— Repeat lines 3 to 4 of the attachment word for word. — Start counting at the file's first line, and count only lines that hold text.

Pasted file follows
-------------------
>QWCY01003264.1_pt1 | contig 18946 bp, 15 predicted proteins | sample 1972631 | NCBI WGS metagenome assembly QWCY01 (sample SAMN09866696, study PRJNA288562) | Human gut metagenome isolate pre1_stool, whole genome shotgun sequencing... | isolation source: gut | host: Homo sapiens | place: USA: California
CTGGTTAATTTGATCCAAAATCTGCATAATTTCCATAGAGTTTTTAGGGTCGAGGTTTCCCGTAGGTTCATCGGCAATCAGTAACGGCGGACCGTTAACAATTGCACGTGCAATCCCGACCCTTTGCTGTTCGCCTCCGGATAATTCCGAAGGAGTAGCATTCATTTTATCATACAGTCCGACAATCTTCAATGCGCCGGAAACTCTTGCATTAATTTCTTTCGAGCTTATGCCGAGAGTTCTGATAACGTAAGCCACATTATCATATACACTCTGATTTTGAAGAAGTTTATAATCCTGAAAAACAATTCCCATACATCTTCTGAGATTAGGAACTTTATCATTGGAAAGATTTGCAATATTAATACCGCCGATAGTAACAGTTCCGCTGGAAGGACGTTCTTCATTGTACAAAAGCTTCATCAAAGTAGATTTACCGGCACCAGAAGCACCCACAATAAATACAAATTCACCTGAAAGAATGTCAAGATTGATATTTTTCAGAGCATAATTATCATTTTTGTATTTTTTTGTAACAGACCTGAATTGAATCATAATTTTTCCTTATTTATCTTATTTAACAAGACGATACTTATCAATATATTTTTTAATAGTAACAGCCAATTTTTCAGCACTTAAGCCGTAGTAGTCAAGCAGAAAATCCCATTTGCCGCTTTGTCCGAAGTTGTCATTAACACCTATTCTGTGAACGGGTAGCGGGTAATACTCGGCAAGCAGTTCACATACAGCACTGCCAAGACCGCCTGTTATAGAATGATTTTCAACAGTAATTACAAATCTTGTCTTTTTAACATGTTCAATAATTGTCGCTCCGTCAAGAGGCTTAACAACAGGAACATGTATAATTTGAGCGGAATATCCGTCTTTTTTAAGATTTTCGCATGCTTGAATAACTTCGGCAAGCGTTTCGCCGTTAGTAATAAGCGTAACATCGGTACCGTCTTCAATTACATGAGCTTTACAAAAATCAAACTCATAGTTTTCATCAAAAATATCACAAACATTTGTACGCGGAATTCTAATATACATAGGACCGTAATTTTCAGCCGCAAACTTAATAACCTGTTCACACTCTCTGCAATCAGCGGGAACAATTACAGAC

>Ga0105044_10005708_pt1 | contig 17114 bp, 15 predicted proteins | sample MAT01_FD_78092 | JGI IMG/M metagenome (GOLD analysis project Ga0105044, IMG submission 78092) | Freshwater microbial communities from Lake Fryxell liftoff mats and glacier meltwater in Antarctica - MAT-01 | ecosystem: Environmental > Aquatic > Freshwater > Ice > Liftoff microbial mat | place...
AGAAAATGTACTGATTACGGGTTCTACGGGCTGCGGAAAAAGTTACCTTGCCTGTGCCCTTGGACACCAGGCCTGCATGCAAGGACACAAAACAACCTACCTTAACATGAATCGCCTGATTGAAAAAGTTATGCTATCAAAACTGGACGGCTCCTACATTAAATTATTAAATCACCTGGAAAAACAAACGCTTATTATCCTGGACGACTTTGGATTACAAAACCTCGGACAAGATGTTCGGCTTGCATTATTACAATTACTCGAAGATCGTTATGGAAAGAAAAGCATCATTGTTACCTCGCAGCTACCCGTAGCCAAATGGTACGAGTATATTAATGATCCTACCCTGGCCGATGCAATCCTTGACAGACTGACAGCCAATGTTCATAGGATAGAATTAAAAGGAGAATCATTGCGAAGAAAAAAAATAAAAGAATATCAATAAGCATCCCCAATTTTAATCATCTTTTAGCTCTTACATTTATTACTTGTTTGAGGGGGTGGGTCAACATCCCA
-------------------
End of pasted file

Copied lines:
>Ga0105044_10005708_pt1 | contig 17114 bp, 15 predicted proteins | sample MAT01_FD_78092 | JGI IMG/M metagenome (GOLD analysis project Ga0105044, IMG submission 78092) | Freshwater microbial communities from Lake Fryxell liftoff mats and glacier meltwater in Antarctica - MAT-01 | ecosystem: Environmental > Aquatic > Freshwater > Ice > Liftoff microbial mat | place...
AGAAAATGTACTGATTACGGGTTCTACGGGCTGCGGAAAAAGTTACCTTGCCTGTGCCCTTGGACACCAGGCCTGCATGCAAGGACACAAAACAACCTACCTTAACATGAATCGCCTGATTGAAAAAGTTATGCTATCAAAACTGGACGGCTCCTACATTAAATTATTAAATCACCTGGAAAAACAAACGCTTATTATCCTGGACGACTTTGGATTACAAAACCTCGGACAAGATGTTCGGCTTGCATTATTACAATTACTCGAAGATCGTTATGGAAAGAAAAGCATCATTGTTACCTCGCAGCTACCCGTAGCCAAATGGTACGAGTATATTAATGATCCTACCCTGGCCGATGCAATCCTTGACAGACTGACAGCCAATGTTCATAGGATAGAATTAAAAGGAGAATCATTGCGAAGAAAAAAAATAAAAGAATATCAATAAGCATCCCCAATTTTAATCATCTTTTAGCTCTTACATTTATTACTTGTTTGAGGGGGTGGGTCAACATCCCA